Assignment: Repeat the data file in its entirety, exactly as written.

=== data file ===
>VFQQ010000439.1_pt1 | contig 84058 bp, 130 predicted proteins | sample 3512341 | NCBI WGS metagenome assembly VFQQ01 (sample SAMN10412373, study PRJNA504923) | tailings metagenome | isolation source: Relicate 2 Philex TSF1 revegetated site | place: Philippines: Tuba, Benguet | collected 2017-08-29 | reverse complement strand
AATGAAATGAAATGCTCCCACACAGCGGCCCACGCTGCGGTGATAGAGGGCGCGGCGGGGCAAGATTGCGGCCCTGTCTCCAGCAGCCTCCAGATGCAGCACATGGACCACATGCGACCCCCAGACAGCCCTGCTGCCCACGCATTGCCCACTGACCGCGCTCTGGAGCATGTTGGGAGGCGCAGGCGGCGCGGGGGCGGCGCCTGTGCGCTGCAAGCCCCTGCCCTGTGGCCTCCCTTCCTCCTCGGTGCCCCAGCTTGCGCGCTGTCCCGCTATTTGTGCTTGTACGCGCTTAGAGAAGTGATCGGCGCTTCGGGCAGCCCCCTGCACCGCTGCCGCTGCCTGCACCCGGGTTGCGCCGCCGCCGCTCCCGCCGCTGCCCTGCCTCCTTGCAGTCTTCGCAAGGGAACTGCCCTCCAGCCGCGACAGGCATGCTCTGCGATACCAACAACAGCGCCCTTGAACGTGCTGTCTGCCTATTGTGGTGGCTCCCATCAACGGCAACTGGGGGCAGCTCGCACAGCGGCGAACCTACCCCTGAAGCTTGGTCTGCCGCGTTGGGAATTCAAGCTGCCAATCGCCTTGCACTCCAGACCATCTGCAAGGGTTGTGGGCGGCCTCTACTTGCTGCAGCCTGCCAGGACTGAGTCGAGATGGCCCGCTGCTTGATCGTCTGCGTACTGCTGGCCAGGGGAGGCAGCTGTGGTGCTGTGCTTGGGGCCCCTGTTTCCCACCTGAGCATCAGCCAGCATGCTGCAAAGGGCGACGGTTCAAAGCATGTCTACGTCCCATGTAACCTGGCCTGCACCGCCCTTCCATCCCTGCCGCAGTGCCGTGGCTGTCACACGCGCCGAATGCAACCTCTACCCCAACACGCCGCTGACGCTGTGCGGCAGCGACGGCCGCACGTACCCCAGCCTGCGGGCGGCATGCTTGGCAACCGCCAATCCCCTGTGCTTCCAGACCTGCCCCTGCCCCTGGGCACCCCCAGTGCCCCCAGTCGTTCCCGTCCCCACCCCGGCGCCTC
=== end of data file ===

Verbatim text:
>VFQQ010000439.1_pt1 | contig 84058 bp, 130 predicted proteins | sample 3512341 | NCBI WGS metagenome assembly VFQQ01 (sample SAMN10412373, study PRJNA504923) | tailings metagenome | isolation source: Relicate 2 Philex TSF1 revegetated site | place: Philippines: Tuba, Benguet | collected 2017-08-29 | reverse complement strand
AATGAAATGAAATGCTCCCACACAGCGGCCCACGCTGCGGTGATAGAGGGCGCGGCGGGGCAAGATTGCGGCCCTGTCTCCAGCAGCCTCCAGATGCAGCACATGGACCACATGCGACCCCCAGACAGCCCTGCTGCCCACGCATTGCCCACTGACCGCGCTCTGGAGCATGTTGGGAGGCGCAGGCGGCGCGGGGGCGGCGCCTGTGCGCTGCAAGCCCCTGCCCTGTGGCCTCCCTTCCTCCTCGGTGCCCCAGCTTGCGCGCTGTCCCGCTATTTGTGCTTGTACGCGCTTAGAGAAGTGATCGGCGCTTCGGGCAGCCCCCTGCACCGCTGCCGCTGCCTGCACCCGGGTTGCGCCGCCGCCGCTCCCGCCGCTGCCCTGCCTCCTTGCAGTCTTCGCAAGGGAACTGCCCTCCAGCCGCGACAGGCATGCTCTGCGATACCAACAACAGCGCCCTTGAACGTGCTGTCTGCCTATTGTGGTGGCTCCCATCAACGGCAACTGGGGGCAGCTCGCACAGCGGCGAACCTACCCCTGAAGCTTGGTCTGCCGCGTTGGGAATTCAAGCTGCCAATCGCCTTGCACTCCAGACCATCTGCAAGGGTTGTGGGCGGCCTCTACTTGCTGCAGCCTGCCAGGACTGAGTCGAGATGGCCCGCTGCTTGATCGTCTGCGTACTGCTGGCCAGGGGAGGCAGCTGTGGTGCTGTGCTTGGGGCCCCTGTTTCCCACCTGAGCATCAGCCAGCATGCTGCAAAGGGCGACGGTTCAAAGCATGTCTACGTCCCATGTAACCTGGCCTGCACCGCCCTTCCATCCCTGCCGCAGTGCCGTGGCTGTCACACGCGCCGAATGCAACCTCTACCCCAACACGCCGCTGACGCTGTGCGGCAGCGACGGCCGCACGTACCCCAGCCTGCGGGCGGCATGCTTGGCAACCGCCAATCCCCTGTGCTTCCAGACCTGCCCCTGCCCCTGGGCACCCCCAGTGCCCCCAGTCGTTCCCGTCCCCACCCCGGCGCCTC